Are you a drama teacher looking for drama games, exercises or lesson plan ideas for your acting class? MB shares 5 fun drama activities you may use.
Keep in mind that it’s always a great idea to participate along with your young actors. When they see their own teacher having fun and getting in the mix, it brings about inspiration and better communication amongst everyone involved as a collective.
- Quick Tip: When explaining an exercise/activity to your class, keep it short and simple. This helps to keep the interest up without too much talk leading up to the game.
5 Fun Drama Activities for Kids and Teens
Pass The Sound, Pass The Movement
This is a really fun activity. Have all your students stand in a circle keeping a minimum of a few feet between each of them. You can participate in this one and start things off. You make a sound and a movement. It doesn’t matter what it is, whatever comes to your mind you act on it. It can be a shout and a jump. The person standing next to you must repeat what you did, followed by the next until the entire circle passes it along getting back to you. The next person must not think and let out a noise and movement just as you did and repeat the process.
Keep in mind that the class must do this as fast as possible. This will bring about much energy and fun for the activity.
Objective: Wonderful for observation, communication and breaking shyness.
Jump In, Jump Out
This is great to warm your class up. Everyone forms a circle facing center and holds hands. There are only four basic commands that you as a teacher will shout out. Jump in, jump out, jump left, jump right. Your students must repeat what you say out-loud. Increase your commands by going faster and faster and bring it to a playful peak, being mindful of not going too fast.
Objective: A good team warm up builder. Helps with listening and physical control.
Doo, Doo, Daa, Daa
This exercise has a bit of a musical sense to it. The teacher acts as the conductor. Doo, Doo, Daa, Daa is four beats. Vocalize by singing the phrases “Doo, Doo, Daa, Daa” and on each worded phrase you make a gesture. So, for the first Doo you may stick out your hand, on the second Doo, you may stick out your leg. On the Daa you may jump and on the second Daa you made cross your arms. Each movement must be imitated by the group. You can clap on the Doo and snap your fingers on the Daas to get started and build the rhythm. Keep it simple and get a good warm up from it.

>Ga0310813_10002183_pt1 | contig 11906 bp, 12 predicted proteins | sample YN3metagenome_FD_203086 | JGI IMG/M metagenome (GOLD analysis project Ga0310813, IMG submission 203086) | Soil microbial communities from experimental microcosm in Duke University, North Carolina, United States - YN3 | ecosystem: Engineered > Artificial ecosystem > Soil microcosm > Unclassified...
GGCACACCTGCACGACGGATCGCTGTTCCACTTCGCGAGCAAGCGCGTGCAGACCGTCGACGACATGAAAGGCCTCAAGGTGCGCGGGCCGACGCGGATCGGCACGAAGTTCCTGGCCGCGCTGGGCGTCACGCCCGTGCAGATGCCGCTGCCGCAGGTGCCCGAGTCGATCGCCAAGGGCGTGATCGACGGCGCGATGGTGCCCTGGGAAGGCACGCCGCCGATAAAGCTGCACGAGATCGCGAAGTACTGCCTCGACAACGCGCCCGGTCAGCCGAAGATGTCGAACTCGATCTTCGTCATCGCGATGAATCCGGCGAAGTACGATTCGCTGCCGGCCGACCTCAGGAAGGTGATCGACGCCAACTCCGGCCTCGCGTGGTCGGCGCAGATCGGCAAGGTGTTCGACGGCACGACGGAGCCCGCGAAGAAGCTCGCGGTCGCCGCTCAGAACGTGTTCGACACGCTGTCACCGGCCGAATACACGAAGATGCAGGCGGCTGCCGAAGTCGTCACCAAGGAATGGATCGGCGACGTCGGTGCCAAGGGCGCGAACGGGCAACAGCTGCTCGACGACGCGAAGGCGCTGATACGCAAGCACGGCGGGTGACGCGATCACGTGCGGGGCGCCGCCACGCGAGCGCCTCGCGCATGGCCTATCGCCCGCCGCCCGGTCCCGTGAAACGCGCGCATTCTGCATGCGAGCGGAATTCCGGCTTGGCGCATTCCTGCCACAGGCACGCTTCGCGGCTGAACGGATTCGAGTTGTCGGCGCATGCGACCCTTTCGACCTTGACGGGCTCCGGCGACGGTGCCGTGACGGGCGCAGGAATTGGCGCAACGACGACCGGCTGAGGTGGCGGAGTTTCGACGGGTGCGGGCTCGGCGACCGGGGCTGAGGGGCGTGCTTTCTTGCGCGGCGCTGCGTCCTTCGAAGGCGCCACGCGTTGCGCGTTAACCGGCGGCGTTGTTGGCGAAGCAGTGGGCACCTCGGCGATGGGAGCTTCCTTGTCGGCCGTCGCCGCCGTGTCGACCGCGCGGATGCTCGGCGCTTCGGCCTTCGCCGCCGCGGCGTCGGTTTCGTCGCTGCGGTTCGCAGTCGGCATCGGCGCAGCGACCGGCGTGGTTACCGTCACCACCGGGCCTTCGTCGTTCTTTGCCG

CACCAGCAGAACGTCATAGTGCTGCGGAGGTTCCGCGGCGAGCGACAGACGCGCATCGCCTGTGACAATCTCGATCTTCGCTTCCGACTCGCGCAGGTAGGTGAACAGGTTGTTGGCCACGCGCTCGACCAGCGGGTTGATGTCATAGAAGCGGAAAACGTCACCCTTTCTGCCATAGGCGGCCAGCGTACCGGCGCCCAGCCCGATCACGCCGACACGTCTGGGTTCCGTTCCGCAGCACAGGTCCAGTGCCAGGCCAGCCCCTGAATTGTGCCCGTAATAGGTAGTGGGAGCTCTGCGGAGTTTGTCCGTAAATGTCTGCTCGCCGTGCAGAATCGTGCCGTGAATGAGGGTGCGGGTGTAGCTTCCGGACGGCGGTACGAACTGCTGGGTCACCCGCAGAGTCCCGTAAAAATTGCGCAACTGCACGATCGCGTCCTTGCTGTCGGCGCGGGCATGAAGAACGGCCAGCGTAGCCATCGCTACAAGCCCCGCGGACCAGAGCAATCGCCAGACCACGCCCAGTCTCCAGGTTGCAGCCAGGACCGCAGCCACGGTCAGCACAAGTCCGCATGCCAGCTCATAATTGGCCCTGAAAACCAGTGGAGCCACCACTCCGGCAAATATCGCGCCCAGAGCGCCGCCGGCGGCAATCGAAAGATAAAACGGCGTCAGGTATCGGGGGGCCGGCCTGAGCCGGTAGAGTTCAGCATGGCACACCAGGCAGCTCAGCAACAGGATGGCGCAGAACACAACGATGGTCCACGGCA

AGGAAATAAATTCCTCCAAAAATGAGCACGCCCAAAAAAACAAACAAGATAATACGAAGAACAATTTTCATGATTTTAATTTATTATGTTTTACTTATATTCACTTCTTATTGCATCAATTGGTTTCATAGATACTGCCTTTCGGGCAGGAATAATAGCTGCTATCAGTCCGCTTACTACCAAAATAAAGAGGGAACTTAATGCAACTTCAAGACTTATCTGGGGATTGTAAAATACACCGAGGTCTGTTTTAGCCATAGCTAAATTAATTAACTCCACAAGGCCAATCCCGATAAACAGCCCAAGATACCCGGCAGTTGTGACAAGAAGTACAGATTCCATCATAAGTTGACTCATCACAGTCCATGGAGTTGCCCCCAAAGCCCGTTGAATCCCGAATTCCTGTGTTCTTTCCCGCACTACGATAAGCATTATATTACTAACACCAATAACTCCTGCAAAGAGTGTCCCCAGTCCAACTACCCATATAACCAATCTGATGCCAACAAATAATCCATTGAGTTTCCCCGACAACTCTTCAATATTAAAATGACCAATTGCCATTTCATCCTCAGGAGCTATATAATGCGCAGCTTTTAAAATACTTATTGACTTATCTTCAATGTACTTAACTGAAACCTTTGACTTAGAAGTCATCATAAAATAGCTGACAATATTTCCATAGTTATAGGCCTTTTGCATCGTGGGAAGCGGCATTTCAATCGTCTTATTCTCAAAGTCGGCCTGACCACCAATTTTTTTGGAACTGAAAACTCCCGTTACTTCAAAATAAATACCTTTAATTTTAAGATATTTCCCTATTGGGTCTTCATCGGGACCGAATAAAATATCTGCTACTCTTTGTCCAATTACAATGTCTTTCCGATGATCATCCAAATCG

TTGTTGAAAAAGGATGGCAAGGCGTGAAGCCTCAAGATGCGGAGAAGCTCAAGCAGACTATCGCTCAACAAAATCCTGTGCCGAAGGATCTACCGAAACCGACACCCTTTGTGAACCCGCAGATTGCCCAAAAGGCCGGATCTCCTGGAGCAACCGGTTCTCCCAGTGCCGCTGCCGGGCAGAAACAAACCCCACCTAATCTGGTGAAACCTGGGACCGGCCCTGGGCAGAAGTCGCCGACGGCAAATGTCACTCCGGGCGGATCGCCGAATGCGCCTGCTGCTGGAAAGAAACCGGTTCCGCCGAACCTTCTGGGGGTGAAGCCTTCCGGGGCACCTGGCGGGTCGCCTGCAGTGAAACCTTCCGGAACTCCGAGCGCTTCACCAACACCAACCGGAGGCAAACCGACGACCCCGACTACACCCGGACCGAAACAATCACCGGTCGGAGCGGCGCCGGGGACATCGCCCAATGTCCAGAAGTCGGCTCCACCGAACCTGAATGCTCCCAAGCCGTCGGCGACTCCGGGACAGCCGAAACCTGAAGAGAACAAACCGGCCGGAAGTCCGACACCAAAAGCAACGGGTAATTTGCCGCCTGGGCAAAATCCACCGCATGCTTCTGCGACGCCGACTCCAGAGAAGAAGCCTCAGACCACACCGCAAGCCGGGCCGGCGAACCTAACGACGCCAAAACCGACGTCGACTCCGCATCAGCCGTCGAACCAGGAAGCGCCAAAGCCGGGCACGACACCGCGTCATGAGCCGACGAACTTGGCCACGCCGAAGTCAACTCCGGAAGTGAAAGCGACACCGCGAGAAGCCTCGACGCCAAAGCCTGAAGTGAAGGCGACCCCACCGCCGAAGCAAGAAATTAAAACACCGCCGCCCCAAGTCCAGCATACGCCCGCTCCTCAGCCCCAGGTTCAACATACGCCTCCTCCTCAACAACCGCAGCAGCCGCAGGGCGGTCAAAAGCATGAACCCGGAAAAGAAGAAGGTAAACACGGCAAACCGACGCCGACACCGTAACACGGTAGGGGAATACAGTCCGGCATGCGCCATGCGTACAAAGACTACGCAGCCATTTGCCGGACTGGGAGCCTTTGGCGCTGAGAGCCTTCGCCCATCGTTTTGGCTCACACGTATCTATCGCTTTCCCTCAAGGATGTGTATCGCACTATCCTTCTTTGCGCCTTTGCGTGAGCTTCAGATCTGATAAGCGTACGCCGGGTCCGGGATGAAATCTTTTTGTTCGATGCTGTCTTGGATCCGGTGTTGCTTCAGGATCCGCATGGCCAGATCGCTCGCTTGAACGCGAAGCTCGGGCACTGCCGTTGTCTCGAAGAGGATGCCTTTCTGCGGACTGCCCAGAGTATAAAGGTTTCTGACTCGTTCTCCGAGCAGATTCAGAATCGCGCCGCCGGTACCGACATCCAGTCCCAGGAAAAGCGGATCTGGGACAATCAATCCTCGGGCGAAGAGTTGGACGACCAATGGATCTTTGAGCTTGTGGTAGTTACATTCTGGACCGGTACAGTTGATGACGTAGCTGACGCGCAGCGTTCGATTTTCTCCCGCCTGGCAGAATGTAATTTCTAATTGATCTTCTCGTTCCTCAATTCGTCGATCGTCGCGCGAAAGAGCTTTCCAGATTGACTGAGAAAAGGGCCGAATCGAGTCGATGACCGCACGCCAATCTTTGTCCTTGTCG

Objective: Fun for getting a quick start on communication through melody and movement.
For this exercise you will need a stop watch. Divide your students in two two team groups. This activity works best if the same number of people are in each group. Both groups will compete to see who can say the totality of their names the fastest, according to the stop watch. Each person is responsible for saying only their own name once when their turn comes up. They must say their name as fast as they possibly can. Whichever group is fastest, wins.
Have your acting students use a blind fold for this exercise. It’s a good idea to have this activity done within a reasonably large open space, like a gymnasium if possible or something similar in scope. All your actors must form a conga styled line. Each actor is blindfolded except for the very last person, who is not blindfolded. The last person must steer the direction of the entire line without verbal communication. Communication is done by tapping the right or left shoulder to move in the direction of right and left. When a persons shoulder gets tapped, that same person must then tap the same shoulder side of the person in front of them. This signals the direction. Both shoulders simultaneously tapped means to stop. Tapping the back of the head gently means to bend down. Finally, tapping the center of the back means to move backward.
Once the 5 direction signals are understood, the next element is leading the person in front of the line to locate an object on the floor and once found to place that object in a bucket. When the object is found and placed in a bucket, the actor in front of the line may remove their blindfold and move to the back of the line, next to be responsible for directing the first person in line. The process repeats until all objects are found and placed in bucket.
Objective: This exercise is probably one of the more challenging ones and is great for team building, instinct and communication.
Monologue Blogger’s acting games serves as a drama resource for acting students and drama teachers. We invite you to use our free acting exercises.